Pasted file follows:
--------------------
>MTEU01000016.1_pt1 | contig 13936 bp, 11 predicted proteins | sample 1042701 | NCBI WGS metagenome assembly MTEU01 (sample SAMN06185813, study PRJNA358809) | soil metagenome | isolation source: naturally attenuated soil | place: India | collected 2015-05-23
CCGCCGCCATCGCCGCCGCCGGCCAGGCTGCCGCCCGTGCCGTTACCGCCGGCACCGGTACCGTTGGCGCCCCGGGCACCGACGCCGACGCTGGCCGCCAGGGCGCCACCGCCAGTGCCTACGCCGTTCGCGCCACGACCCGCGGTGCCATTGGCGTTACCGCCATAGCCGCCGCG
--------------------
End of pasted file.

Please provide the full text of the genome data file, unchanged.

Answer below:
>MTEU01000016.1_pt1 | contig 13936 bp, 11 predicted proteins | sample 1042701 | NCBI WGS metagenome assembly MTEU01 (sample SAMN06185813, study PRJNA358809) | soil metagenome | isolation source: naturally attenuated soil | place: India | collected 2015-05-23
CCGCCGCCATCGCCGCCGCCGGCCAGGCTGCCGCCCGTGCCGTTACCGCCGGCACCGGTACCGTTGGCGCCCCGGGCACCGACGCCGACGCTGGCCGCCAGGGCGCCACCGCCAGTGCCTACGCCGTTCGCGCCACGACCCGCGGTGCCATTGGCGTTACCGCCATAGCCGCCGCG